And Flanagan says that ‘thinking outside the box’ can help to make radical changes in the way OH is delivered. “It’s part of a wider debate about the direction in which OH should go. If you do the same things, the same way, then you will get the same results. If you want things to change, then you need to do it differently.”

Another reason for the success of Hot was the fact that it was focused, with a clear and simple goal. “Hot was about making OH more visible. That was our remit. We were not trying to do 20 things at once,” she says.

Equally important, Flanagan and her colleagues then communicated about OH in language and terminology that meant something to the rest of the organisation. “We used the net promotor score (NPS), which explains it a bit more to measure our success. This goes from 0 – 10, and is used in marketing studies at a very high organisational level. We scored very highly and now, people in management meetings are talking about OH.

“E.on is facing major challenges as an energy company, and if you are going to put OH on the agenda when there are issues like climate change and the financial downturn to consider, then you have to make sure senior managers know that OH is relevant and adds value to the business.”

Campaign outcomes

It was soon clear that the campaign was a resounding success. “Objectively, we saw an immediate effect. Referral rates to the department rose by 25%, and absence rates started to decrease. By making the service more visible and accessible, managers were more likely to refer staff to the OH team, and this means we can now be involved at an early stage – which makes a huge difference.”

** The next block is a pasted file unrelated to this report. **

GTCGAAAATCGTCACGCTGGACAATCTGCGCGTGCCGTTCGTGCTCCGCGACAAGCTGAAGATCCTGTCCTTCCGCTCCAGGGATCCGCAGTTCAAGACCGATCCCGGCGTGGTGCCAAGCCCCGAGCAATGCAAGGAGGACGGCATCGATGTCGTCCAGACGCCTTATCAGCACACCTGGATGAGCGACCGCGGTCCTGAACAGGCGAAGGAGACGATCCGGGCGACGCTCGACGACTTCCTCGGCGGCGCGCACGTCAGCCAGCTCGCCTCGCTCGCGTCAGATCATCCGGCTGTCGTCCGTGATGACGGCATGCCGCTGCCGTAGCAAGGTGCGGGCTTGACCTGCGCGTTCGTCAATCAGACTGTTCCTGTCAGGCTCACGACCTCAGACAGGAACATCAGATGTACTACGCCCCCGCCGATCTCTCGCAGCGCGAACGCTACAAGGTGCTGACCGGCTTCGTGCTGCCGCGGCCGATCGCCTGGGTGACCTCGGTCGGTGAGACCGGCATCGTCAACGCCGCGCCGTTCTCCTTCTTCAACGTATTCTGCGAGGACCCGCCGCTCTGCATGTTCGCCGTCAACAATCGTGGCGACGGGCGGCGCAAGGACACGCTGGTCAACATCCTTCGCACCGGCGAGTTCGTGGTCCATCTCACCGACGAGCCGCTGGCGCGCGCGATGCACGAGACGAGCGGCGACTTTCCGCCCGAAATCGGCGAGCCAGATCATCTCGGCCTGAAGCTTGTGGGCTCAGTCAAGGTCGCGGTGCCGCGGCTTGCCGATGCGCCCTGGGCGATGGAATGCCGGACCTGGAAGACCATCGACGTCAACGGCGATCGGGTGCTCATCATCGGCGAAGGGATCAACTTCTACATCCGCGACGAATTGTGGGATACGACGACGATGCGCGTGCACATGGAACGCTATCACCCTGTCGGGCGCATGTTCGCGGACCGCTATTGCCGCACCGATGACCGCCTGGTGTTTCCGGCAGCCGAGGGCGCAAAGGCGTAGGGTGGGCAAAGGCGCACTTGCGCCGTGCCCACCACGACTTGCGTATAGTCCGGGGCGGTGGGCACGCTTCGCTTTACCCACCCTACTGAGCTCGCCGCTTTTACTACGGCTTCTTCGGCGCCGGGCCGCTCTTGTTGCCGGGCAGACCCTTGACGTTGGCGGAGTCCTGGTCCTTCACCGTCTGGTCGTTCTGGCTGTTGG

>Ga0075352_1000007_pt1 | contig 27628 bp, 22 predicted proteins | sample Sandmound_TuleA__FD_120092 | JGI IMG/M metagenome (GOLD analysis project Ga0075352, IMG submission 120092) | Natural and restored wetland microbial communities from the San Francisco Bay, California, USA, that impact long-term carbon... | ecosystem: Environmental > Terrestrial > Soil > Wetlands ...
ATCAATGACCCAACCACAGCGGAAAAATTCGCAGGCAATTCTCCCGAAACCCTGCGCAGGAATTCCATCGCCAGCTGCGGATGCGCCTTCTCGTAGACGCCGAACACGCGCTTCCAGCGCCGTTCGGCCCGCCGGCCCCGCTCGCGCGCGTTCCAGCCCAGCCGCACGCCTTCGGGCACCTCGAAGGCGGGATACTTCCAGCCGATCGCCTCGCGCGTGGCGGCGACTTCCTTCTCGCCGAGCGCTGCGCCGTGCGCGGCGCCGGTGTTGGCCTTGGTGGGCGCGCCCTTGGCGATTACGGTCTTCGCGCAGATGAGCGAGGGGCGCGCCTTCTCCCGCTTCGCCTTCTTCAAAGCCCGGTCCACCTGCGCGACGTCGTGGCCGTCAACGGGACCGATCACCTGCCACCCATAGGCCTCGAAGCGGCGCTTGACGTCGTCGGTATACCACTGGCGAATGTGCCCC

Online toolkit

Talking to staff and finding out more about their perception of OH also enabled Boston and her colleagues to develop a new online toolkit. It provides managers and employees with the tools to manage their health and the health of their team, providing information, guidance and links to a wide range of support both inside and outside the organisation. In building the toolkit, the OH team also developed skills in web-building, communication and engagement. Since the launch, the toolkit regularly features in the top 10 sites accessed by employees across the organisation.

Three years ago, the team launched an ‘Active Energy’ scheme in partnership with Nuffield Health. The aim of this scheme is to promote the healthy living message and encourage staff to take up healthier lifestyle habits, improve their diet, and take more exercise. The programme includes state-of-the-art health assessments and follow-up support, as well as seminars, workshops and one-off initiatives.